Medical Preferences and a Living Will

A living will is one of those things that we often don’t like to think about, but along with this kind of advance preparation comes peace of mind.

What Is a Living Will?
A living will is a legal document that provides evidence of your medical preferences regarding treatment and life support, including mechanical breathing, feeding tubes, and resuscitation. These are very personal decisions, often made after a person gives careful consideration to his or her feelings about living with pain, no longer being able to function independently, and other quality-of-life concerns.

By creating a living will, your wishes will be known even in a life-threatening situation where you cannot communicate. When you address these concerns in advance, your loved ones won’t be in a position to have to make difficult decisions on your behalf. Since accidents are not uncommon, it’s advised that all adults have living wills, make copies of them available to doctors and other persons of concern, review them periodically, and update them when they feel it’s necessary.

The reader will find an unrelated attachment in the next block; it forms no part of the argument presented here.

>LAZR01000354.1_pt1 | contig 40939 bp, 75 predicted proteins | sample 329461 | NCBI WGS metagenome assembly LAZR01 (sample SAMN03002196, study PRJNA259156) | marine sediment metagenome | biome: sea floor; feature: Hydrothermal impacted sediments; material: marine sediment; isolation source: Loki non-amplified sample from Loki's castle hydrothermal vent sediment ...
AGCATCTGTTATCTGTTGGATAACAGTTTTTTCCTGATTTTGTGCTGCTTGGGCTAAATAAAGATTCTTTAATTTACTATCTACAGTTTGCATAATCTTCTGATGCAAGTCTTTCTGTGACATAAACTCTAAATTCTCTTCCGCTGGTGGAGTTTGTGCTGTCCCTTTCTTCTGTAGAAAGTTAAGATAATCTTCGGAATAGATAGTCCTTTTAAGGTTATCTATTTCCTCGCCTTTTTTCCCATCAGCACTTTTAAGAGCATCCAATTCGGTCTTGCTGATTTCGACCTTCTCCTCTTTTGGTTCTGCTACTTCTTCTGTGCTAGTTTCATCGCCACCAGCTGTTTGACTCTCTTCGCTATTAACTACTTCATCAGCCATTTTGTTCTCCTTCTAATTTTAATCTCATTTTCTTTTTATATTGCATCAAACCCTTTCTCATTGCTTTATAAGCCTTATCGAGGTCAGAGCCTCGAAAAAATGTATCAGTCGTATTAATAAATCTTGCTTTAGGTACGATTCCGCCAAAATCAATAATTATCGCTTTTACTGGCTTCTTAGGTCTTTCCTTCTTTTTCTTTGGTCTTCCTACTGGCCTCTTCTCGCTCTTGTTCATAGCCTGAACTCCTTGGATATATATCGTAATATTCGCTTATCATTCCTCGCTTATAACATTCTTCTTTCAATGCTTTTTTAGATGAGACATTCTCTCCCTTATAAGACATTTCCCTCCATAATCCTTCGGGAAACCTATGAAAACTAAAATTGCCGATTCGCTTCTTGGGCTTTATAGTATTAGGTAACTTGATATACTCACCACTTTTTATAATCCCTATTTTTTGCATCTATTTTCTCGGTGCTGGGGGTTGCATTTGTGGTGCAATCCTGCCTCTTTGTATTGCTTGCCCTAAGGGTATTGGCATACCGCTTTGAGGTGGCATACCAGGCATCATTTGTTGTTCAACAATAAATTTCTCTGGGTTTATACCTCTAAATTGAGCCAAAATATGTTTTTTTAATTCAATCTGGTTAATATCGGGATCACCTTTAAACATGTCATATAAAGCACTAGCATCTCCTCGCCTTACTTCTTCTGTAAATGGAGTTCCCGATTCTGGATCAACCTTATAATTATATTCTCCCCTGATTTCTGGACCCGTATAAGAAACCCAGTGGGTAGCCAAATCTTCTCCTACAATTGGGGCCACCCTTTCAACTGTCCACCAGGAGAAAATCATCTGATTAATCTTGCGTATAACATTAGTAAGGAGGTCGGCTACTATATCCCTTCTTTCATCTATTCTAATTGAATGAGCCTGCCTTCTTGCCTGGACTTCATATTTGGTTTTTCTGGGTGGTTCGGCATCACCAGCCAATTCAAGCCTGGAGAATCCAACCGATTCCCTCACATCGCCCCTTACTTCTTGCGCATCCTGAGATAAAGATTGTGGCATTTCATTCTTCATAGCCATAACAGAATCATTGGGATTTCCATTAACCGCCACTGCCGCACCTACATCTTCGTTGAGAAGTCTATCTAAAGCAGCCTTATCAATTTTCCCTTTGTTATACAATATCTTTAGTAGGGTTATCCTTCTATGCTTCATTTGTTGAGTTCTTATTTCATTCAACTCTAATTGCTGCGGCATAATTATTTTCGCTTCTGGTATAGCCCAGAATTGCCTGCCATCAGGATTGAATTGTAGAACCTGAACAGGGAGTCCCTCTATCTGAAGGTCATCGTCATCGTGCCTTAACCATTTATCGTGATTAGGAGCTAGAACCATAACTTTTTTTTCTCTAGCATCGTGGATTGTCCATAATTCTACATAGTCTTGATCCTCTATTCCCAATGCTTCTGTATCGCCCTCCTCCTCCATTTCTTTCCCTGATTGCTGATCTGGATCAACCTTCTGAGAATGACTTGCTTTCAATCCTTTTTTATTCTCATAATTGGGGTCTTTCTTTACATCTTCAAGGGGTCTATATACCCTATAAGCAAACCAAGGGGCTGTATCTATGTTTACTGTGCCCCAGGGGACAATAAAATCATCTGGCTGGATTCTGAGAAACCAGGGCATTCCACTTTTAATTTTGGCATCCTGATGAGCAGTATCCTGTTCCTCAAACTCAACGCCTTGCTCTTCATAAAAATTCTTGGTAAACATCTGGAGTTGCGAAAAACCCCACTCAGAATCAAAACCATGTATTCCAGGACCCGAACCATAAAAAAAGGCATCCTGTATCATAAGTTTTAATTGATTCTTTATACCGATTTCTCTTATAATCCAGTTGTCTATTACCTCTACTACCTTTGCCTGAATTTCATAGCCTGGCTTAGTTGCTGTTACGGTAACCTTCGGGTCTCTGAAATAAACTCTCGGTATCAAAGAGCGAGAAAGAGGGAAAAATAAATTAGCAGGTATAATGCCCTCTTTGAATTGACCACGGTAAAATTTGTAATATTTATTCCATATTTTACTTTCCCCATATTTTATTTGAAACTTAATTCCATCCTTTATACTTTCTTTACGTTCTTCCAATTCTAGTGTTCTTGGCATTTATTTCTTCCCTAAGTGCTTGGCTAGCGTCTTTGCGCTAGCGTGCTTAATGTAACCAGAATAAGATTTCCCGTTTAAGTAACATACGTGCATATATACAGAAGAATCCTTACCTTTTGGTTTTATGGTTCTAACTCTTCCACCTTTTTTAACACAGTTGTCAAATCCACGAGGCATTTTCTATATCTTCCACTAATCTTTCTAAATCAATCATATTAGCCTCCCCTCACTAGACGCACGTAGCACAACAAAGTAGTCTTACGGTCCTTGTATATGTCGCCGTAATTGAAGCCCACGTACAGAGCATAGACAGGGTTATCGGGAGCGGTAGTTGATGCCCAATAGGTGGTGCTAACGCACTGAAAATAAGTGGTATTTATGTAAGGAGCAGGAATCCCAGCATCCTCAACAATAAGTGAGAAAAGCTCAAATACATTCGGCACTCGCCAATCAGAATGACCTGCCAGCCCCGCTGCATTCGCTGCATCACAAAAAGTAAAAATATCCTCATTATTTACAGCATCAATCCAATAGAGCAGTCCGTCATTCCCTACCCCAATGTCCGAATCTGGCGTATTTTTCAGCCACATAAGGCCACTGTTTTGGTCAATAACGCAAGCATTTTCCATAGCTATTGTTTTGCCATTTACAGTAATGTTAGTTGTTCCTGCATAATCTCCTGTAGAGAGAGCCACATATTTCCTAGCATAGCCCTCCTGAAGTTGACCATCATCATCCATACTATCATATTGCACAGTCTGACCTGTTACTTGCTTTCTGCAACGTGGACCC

Other Components of an Advance Directive
Along with a living will, there are other things that commonly make up what’s referred to as a person’s advance directives. It is important to choose a surrogate that can make treatment decisions for you if you do not have the ability to do so yourself. An advance directive, including naming a healthcare surrogate, does not have to be notarized however; two non-relative witnesses are required on the document. A durable (medical) power of attorney does require notarization. A “do not resuscitate” order, also called a DNR, documents your choice to not have CPR if your breathing ceases or your heart stops beating and an organ donation request expresses your wishes for your organs to be made available for transplant or scientific research. It is extremely important that your surrogate, durable power of attorney, and/or close family members know what your wishes are in the event you cannot make decisions for yourself.

At Regional Medical Center Bayonet Point, we understand that making these choices can be difficult. But ultimately these preparations make sense for you, your loved ones, and your family.

Sources:

Living Wills: An Overview (Legal Zoom)

Advance Directives (HospiceNet)

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